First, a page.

better posture from yoga
Your mom was right: You’ll look better and feel great if you stop slouching and stand up straight. Yoga can help you do just that—in a way that honors your spine’s natural curves. Here’s a guide to assessing and improving your posture.
Are you a slumper? A swayer? Chances are you’re one or the other to some degree—despite Mom’s best efforts all those years ago to get you to sit up straight and stop slouching. She probably told you that you’d look and feel better if you worked on your posture, and she was absolutely right. But if you’re like most people, you rolled your eyes and ignored her, or straightened up until she wasn’t looking. And you probably didn’t give posture much more thought at all until you walked into your first yoga class and tried to stand in Tadasana (Mountain Pose).
When you’re a beginner, it’s surprisingly complicated to master the art of rooting down through the feet while lengthening up through the spine, keeping your chest open without jutting your lower ribs out, and keeping the legs muscles strong and lifted without tensing the belly or jaw. But ultimately, Tadasana demands just one simple thing: that you stand in a way that supports the natural curves of a healthy spine. So why is it so difficult? And why do we work so hard to master good posture in yoga—leaving class feeling taller and healthier—only to slump down in the car seat on the way home or revert to a swayback when we heft our overstuffed yoga bags onto our backs?
In short, modern life conspires against good posture. We spend our days sitting at desks, staring at computer screens. When we travel, we do it in cars or—worse—airplanes. We lounge around in overstuffed chairs designed more for looks than for lumbar support. And we pay people to mow our lawns, tend our gardens, and remove our trash so we can spend more time working or driving or sitting. Nonsedentary cultures—with a few exceptions—don’t have the same epidemic of back and neck problems that we do. Picture a woman gracefully balancing a large basket of food on her head. To carry such a heavy weight, she must have a perfectly aligned spine and strong posture-support muscles. You don’t get that kind of alignment and strength from sitting around and watching the tube. You can, however, get it from a regular yoga practice.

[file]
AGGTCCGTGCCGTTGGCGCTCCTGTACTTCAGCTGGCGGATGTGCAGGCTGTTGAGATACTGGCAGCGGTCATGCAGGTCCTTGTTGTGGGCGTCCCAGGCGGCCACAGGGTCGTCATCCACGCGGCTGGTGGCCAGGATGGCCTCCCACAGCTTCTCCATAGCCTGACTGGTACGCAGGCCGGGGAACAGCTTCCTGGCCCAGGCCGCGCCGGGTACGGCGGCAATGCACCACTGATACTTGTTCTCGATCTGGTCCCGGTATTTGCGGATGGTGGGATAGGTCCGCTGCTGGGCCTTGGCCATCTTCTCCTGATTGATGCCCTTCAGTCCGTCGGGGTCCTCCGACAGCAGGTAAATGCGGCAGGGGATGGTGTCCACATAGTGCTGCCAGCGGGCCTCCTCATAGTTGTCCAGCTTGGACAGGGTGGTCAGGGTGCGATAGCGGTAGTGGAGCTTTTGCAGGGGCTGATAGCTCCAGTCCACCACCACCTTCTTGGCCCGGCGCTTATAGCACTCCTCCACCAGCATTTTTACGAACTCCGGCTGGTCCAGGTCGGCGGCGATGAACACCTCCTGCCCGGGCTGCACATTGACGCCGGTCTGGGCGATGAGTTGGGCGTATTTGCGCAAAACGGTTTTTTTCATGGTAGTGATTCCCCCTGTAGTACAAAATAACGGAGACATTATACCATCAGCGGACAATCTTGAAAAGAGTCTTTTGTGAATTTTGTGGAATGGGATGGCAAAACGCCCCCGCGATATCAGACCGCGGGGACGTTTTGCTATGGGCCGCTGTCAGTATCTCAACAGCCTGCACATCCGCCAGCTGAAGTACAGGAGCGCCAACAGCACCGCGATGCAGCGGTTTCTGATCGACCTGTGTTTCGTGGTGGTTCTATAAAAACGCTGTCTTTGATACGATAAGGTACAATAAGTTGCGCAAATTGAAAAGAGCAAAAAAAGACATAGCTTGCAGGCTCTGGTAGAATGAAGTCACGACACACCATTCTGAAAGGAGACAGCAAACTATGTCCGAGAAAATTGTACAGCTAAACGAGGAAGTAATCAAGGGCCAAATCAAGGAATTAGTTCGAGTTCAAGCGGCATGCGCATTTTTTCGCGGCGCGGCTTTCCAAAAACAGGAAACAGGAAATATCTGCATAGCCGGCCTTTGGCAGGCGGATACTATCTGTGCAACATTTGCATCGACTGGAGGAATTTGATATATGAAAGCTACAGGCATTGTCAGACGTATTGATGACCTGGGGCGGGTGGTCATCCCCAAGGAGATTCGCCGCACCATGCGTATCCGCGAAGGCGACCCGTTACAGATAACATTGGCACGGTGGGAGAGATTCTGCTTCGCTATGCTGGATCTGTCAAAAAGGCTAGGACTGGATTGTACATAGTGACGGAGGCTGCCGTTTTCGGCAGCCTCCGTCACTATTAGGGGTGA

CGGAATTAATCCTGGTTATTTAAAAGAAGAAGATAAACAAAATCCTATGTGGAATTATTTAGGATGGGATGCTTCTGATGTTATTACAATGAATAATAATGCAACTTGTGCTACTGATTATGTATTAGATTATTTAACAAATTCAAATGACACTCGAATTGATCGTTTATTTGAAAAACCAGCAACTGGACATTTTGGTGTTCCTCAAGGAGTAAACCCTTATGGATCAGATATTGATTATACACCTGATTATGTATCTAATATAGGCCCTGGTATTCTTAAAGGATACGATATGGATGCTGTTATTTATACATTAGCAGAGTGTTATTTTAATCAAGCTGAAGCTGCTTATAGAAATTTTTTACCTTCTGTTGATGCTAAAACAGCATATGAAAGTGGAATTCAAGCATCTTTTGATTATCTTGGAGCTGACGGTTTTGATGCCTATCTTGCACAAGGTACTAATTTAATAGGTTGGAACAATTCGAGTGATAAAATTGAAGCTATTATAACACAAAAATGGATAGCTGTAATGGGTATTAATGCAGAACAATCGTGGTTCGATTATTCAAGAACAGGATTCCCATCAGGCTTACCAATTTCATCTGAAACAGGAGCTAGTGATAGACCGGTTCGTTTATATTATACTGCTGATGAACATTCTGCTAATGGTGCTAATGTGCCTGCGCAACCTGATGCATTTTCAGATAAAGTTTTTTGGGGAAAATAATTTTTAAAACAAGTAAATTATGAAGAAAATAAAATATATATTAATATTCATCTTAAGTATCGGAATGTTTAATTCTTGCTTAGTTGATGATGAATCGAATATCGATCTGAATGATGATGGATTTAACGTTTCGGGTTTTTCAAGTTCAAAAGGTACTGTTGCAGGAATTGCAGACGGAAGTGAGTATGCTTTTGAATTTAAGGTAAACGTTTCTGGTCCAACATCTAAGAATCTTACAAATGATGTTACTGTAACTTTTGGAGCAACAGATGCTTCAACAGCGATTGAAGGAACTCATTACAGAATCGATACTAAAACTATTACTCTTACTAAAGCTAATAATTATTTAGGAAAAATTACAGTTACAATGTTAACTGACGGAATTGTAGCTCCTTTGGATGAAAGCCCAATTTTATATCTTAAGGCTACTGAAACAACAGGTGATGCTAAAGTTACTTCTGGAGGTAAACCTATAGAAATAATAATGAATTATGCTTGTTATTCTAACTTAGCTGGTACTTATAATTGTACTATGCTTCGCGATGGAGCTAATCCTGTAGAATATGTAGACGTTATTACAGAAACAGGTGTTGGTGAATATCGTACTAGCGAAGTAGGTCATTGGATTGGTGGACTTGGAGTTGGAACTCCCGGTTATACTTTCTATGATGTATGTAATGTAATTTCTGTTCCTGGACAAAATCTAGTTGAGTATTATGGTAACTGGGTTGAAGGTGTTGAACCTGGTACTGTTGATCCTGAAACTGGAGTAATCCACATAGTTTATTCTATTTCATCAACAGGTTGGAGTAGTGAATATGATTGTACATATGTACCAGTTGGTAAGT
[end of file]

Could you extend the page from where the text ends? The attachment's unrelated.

Take comfort in knowing that yoga trains your mind as well as your body. As you continue to devote yourself to your practice, you will become more present in your body and more aware of your alignment, and you will begin to naturally make choices that will improve your health and your quality of life. Over time, the combination of increased awareness and physical training will allow your improved alignment to spill out into other areas of your life. Before you know it, you’ll feel at ease as you practice good yoga alignment while you’re perched at your desk, standing at the copier, and sitting at dinner. You’ll be doing yoga during all of your waking hours. And who knows? You might just impress your mom!
adapted fromYoga Journal, by Julie Gudmestad
Use our unique “Zen Clock” which functions as a Yoga Timer. It features a long-resonating acoustic chime that brings your meditation or yoga session to a gradual close, preserving the environment of stillness while also acting as an effective time signal. Our Yoga Timer & Clock can be programmed to chime at the end of the meditation or yoga session or periodically throughout the session as a kind of sonic yantra. The beauty and functionality of the Zen Clock/Timer makes it a meditation tool that can actually help you “make time” for meditation in your life. Bring yourself back to balance.
Zen Timepiece, a yoga timer and clock with Tibetan bowl
Now & Zen – The Yoga & Meditation Timer Store
1638 Pearl Street
Boulder, CO 80302
Posted in intention, Well-being, yoga, Yoga Timer, Yoga Timers by Now & Zen, Zen Timers